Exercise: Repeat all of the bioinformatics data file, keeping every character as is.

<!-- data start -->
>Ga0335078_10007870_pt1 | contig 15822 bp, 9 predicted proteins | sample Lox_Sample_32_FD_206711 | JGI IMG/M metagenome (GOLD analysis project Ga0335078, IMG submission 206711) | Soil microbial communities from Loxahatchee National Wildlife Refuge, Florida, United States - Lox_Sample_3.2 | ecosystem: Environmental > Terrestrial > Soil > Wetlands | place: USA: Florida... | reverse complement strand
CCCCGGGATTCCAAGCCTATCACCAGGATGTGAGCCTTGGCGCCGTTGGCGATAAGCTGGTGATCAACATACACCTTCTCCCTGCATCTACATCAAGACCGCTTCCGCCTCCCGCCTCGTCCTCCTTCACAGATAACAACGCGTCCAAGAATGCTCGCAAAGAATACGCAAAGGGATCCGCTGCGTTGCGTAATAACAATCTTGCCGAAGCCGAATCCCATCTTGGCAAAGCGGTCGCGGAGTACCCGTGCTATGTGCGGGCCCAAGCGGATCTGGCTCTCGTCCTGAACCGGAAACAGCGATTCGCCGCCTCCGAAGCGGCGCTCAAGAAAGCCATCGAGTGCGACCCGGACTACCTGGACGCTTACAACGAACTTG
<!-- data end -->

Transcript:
>Ga0335078_10007870_pt1 | contig 15822 bp, 9 predicted proteins | sample Lox_Sample_32_FD_206711 | JGI IMG/M metagenome (GOLD analysis project Ga0335078, IMG submission 206711) | Soil microbial communities from Loxahatchee National Wildlife Refuge, Florida, United States - Lox_Sample_3.2 | ecosystem: Environmental > Terrestrial > Soil > Wetlands | place: USA: Florida... | reverse complement strand
CCCCGGGATTCCAAGCCTATCACCAGGATGTGAGCCTTGGCGCCGTTGGCGATAAGCTGGTGATCAACATACACCTTCTCCCTGCATCTACATCAAGACCGCTTCCGCCTCCCGCCTCGTCCTCCTTCACAGATAACAACGCGTCCAAGAATGCTCGCAAAGAATACGCAAAGGGATCCGCTGCGTTGCGTAATAACAATCTTGCCGAAGCCGAATCCCATCTTGGCAAAGCGGTCGCGGAGTACCCGTGCTATGTGCGGGCCCAAGCGGATCTGGCTCTCGTCCTGAACCGGAAACAGCGATTCGCCGCCTCCGAAGCGGCGCTCAAGAAAGCCATCGAGTGCGACCCGGACTACCTGGACGCTTACAACGAACTTG